But now I want to refresh my understanding of what is actually going on. The digitally enhanced and richly interconnected world we live in today creates new challenges and new opportunities for designing effective meetings.

While I don’t question for a minute the value of all those personal stories I’ve heard and the wisdom other experts, I want to enhance our collective understanding by compiling and sharing a wider range of stories and of actual data about what meetings are like in 2015 and how effective they actually are. Read more

Making Meetings Matter: New Rules and Cool Tools for Corporate Conversations in the Digital Age

MMM-Front4

I may be celebrating prematurely, but permit me just a bit of shameless self-promotion.

As I have mentioned many times previously, I’ve been working for the past year on this book about corporate conversations and, in particular, the settings in which most conversations take place: formal meetings.

The book is now in the hands of my publisher, Henry DeVries of Indie Books International; it’s due to be published in early January 2016. I can’t wait!

There’s lots of work still to do to make the book worthy of your attention, but I’m now concentrating on the second big job any author has: creating “buzz” and visibility. Writing the book is challenging enough, but getting the word out about it is just as important.

I’m going to be very upfront and open about that process, because I’m learning as I go, and I have this core belief that you will find the process as interesting as I do. I hope I’m right! Read more

Making Meetings Matter: Strengths-Based Teambuilding

Each of us approaches problems and relationships with a particular style, or from an individual point of view. There are dozens of personality and interpersonal style models (DISC, Myers-Briggs, and so on).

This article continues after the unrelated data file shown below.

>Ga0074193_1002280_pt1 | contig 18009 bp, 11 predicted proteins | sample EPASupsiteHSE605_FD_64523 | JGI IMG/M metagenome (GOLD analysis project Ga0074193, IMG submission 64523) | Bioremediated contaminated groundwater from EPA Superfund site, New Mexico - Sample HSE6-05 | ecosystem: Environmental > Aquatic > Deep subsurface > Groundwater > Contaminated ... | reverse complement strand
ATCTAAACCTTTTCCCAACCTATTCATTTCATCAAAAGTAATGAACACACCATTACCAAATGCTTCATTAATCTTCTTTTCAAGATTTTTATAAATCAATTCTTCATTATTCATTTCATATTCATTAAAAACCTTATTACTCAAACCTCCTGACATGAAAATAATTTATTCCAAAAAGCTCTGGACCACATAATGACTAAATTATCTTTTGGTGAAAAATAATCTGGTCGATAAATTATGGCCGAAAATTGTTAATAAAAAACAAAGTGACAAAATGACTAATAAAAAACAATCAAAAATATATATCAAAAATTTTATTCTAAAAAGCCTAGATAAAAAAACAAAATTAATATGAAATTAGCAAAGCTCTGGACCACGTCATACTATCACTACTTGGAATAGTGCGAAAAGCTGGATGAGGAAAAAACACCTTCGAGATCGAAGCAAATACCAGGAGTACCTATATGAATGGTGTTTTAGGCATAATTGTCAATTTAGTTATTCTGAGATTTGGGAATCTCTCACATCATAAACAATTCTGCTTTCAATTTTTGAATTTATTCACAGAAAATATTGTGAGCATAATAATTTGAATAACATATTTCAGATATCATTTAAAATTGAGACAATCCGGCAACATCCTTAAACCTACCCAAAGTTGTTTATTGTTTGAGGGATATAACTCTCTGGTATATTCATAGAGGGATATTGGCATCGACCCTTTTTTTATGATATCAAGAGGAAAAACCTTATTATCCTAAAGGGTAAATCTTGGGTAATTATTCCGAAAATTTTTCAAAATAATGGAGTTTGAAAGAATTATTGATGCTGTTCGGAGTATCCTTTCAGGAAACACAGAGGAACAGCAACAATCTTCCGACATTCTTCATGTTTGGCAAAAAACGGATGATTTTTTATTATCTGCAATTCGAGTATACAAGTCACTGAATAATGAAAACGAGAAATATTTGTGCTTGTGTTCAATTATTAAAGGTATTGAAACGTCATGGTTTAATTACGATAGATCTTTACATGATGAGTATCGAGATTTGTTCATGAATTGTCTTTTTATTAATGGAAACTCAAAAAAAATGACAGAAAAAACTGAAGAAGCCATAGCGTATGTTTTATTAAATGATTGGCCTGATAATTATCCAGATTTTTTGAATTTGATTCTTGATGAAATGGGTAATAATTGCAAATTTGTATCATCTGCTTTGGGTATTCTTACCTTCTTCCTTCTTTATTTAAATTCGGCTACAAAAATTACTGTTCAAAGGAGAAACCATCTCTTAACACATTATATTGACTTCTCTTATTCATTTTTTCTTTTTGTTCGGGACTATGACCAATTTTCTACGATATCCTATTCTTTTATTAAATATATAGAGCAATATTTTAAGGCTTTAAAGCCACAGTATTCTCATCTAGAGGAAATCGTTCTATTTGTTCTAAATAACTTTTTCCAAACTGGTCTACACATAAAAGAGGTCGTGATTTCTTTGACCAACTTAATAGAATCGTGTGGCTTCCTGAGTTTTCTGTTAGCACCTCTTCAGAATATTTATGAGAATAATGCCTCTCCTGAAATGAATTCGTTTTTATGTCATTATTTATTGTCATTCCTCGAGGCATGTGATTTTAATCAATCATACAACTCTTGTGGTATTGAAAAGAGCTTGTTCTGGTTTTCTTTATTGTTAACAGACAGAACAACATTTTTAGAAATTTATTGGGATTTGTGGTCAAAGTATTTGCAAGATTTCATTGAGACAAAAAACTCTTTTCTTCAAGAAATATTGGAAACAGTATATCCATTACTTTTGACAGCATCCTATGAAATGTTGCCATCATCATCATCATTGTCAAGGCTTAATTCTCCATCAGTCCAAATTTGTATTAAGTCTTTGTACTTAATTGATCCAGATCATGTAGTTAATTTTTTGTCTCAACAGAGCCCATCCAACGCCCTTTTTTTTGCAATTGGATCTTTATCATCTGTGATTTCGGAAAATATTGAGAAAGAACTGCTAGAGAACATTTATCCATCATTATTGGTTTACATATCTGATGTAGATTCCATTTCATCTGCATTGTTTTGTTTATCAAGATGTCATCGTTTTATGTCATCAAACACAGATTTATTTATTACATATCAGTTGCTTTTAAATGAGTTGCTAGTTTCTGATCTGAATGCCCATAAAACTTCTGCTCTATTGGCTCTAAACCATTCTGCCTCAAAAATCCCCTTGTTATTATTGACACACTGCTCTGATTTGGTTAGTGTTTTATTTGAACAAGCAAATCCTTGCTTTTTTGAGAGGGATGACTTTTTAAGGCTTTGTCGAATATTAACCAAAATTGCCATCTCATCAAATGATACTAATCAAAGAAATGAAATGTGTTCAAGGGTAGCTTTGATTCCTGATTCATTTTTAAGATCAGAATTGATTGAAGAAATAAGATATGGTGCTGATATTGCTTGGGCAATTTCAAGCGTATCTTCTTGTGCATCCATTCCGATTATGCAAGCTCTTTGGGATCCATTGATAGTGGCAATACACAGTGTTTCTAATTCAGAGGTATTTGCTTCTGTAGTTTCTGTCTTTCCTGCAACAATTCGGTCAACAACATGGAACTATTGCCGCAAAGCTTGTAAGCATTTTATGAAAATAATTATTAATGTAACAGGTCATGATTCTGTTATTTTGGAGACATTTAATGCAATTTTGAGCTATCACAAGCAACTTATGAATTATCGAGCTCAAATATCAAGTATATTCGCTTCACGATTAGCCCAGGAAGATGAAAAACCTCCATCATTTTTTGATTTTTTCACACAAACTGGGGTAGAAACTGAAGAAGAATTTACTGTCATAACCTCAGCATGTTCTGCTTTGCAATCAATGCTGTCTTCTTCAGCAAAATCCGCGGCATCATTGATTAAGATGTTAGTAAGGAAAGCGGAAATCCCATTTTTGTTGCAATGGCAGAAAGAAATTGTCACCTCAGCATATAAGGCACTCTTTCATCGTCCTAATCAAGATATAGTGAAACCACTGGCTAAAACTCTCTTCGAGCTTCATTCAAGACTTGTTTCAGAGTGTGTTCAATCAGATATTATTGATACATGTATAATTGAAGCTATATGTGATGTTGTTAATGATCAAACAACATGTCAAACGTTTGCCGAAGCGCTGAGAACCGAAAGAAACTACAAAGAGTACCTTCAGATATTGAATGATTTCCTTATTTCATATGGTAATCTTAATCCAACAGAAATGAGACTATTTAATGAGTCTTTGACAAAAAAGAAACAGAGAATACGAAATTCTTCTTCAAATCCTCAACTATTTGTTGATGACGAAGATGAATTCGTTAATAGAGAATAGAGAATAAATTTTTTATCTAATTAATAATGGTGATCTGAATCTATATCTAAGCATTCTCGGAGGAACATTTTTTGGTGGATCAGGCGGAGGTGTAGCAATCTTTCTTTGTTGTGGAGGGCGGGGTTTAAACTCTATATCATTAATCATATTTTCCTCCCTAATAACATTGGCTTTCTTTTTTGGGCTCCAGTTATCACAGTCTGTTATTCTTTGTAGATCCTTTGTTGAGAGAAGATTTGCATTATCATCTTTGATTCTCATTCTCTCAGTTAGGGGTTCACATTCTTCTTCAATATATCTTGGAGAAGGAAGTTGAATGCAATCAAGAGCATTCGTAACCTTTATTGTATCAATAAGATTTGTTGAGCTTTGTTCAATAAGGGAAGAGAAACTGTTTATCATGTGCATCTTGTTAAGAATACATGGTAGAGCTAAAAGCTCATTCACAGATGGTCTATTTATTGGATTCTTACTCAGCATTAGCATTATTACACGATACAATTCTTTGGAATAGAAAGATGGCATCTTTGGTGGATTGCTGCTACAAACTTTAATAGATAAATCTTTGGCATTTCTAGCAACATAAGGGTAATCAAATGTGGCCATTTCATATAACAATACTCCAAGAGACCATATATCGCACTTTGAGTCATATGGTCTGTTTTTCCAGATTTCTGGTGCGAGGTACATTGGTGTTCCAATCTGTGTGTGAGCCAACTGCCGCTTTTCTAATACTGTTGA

Screen Shot 2015-10-12 at 9.42.25 PMHowever, my favorite individual style model is based on the Clifton StrengthsFinder© assessment first defined by Marcus Buckingham and Donald. O. Clifton of the Gallup Organization. Two of the many books describing the model and how to apply it are well worth getting and devouring: Now, Discover Your Strengths (Buckingham and Clifton); and StrengthsQuest (Clifton and Anderson).

The StrengthsFinder model identifies 34 core talent themes that each of us has in some degree. More importantly, it assesses individual strengths and tendencies within each of those 34 dimensions, producing an individual talents profile.

The most important insight that Buckingham and his team brought to the search for peak performance Read more

Making Distributed Meetings Matter

Distributed MeetingOn the eve of IFMA’s annual World Workplace conference, which I am attending this week in Denver, it seems appropriate to think for a moment about meetings that don’t take place in a “place.” I’m thinking of course of meetings where everyone is somewhere else – what most of us call “distributed” meetings.